From an early age, we learn water is essential for us to live. We play in it, we cleanse with it, we cook with it, and most importantly, we drink it. As adults, we know that drinking water is always the best way to hydrate and some of us even carry water bottles with us throughout our day as a reminder. However, the substance that may be the healthiest and safest for us is not necessarily what’s best for babies.
Mary Ellen Pizza, MD, a pediatrician with ProMedica Physicians, said drinking water should not be introduced until babies begin to eat solid foods, which is recommended between 4-6-months of age. (Read more about introducing solid foods in this article.)
“Babies who are breast feeding or formula feeding are already getting enough liquids; they do not require any additional water,” Dr. Pizza said.
Furthermore, there are many complications that can arise from a baby ingesting a large amount of water.
“If a baby is ingesting too much water, they may not want to drink as much of their breast milk or formula, and then they will not get the calories or nutrients they need,” Dr. Pizza said. “It can also cause problems with the baby’s fluid and electrolyte balance.” In rare cases, this can lead to water intoxication, seizures and, in very extreme cases, death.
This is why Dr. Pizza and other pediatricians also recommend not diluting breast milk or adding more water when preparing formula than what’s specified in the instructions.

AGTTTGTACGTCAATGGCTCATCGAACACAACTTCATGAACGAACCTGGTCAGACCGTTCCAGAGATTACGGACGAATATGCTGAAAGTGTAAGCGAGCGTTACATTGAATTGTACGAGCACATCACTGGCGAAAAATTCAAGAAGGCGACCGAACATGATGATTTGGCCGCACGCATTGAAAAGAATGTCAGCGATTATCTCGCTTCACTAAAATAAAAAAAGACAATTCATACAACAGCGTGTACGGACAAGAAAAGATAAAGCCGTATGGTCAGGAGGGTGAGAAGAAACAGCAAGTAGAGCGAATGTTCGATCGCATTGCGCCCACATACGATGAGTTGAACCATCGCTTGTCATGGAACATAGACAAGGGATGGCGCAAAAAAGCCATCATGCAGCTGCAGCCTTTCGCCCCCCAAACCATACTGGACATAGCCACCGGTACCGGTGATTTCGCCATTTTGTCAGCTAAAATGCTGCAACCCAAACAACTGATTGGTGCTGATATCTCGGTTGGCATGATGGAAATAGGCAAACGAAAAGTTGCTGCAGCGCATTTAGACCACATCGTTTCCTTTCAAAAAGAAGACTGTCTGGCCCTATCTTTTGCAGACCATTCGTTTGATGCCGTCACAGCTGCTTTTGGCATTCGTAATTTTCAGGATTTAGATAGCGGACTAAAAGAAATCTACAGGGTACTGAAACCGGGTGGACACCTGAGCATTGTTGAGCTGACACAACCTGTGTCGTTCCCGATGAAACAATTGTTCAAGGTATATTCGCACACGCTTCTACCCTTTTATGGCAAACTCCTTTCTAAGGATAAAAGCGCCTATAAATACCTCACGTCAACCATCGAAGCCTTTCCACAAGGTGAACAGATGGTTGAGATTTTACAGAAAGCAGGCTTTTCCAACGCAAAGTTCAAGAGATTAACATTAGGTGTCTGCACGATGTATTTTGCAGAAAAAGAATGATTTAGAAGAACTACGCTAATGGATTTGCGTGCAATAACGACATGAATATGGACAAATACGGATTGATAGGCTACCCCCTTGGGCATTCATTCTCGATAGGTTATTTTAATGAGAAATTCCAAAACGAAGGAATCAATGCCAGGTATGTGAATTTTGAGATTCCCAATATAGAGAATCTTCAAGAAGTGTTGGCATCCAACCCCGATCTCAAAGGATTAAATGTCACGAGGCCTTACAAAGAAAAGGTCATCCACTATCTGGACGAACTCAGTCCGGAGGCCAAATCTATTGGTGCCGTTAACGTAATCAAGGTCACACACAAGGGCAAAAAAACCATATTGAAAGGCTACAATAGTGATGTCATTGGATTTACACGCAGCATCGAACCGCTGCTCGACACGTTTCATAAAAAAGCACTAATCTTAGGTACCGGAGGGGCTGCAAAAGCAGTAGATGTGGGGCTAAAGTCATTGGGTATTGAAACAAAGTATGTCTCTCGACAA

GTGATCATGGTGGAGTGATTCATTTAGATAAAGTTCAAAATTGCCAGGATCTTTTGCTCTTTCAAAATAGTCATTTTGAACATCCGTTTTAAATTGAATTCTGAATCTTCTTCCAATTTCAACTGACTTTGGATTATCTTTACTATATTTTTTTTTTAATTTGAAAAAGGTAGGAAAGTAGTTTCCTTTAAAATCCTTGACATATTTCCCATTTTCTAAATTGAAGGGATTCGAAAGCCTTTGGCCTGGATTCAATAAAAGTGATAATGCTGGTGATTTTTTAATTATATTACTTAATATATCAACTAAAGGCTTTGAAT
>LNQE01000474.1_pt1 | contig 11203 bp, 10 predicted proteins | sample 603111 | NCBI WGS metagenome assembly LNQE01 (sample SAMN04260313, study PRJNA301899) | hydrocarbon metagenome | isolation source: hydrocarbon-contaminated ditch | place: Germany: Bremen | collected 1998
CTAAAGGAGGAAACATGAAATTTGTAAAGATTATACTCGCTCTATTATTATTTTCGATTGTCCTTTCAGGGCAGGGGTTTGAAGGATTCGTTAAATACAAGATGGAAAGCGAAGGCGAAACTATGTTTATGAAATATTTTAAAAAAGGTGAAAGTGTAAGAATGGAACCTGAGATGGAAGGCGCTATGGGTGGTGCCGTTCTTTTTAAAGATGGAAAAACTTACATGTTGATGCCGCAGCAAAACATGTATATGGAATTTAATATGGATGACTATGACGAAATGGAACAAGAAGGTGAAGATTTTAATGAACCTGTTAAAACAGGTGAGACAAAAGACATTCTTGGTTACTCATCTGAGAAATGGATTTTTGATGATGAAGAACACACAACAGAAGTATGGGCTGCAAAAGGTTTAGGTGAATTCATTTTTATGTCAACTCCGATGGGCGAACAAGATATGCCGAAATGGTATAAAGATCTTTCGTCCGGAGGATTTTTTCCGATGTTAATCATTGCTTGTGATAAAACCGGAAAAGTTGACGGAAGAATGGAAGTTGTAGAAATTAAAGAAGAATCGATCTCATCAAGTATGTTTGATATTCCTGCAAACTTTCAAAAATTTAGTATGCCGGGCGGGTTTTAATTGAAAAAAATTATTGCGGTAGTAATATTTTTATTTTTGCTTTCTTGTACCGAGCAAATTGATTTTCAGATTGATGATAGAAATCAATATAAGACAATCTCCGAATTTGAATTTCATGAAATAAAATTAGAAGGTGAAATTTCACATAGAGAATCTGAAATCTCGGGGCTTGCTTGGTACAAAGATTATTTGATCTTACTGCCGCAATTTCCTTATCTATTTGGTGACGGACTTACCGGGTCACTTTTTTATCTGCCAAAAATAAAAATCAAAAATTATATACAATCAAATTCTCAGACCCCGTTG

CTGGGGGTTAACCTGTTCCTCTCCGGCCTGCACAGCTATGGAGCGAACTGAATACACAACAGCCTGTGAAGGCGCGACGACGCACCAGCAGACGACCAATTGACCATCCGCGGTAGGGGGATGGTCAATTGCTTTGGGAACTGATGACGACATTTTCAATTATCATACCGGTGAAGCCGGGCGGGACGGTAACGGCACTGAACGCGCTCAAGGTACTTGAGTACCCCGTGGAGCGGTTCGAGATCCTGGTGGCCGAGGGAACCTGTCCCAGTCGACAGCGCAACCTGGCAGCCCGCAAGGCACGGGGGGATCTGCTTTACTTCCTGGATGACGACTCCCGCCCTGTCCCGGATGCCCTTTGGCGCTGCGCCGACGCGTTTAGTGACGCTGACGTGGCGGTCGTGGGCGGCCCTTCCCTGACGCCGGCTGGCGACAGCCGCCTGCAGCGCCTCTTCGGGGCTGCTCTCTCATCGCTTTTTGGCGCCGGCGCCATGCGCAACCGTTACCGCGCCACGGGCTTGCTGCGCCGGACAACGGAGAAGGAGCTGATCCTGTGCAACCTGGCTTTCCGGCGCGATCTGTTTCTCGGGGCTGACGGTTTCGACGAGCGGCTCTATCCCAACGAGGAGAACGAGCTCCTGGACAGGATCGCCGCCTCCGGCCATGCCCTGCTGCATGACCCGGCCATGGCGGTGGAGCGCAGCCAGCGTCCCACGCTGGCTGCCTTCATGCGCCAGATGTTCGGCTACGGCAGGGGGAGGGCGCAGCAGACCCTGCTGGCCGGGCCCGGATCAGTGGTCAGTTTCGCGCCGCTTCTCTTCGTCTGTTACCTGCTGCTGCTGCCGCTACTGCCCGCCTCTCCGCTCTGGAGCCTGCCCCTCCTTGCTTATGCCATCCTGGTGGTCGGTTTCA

Despite the potential health problems, there are occasional instances when it is appropriate for parents to allow their babies to drink water before the recommended age. An example of this, Dr. Pizza said, is an occasional ounce of water in a bottle with a nipple to help soften a babies bowl movements, if babies are experiencing trouble. Parents should speak to their baby’s pediatrician before giving water, or any liquid except breast milk or formula to young infants.
When a baby becomes the recommended 4-6-months, Dr. Pizza recommends introducing drinking water in a Sippy cup. “At this age, babies are able to hold their heads up and they are better able to coordinate the drinking and swallowing mechanism,” Dr. Pizza said. “This is different than the sucking they did on a breast or a bottle.” It’s always recommended that parents talk with their child’s pediatrician before making this step to introduce new liquids.
Have a question about feeding your baby? Let us know in the comments below.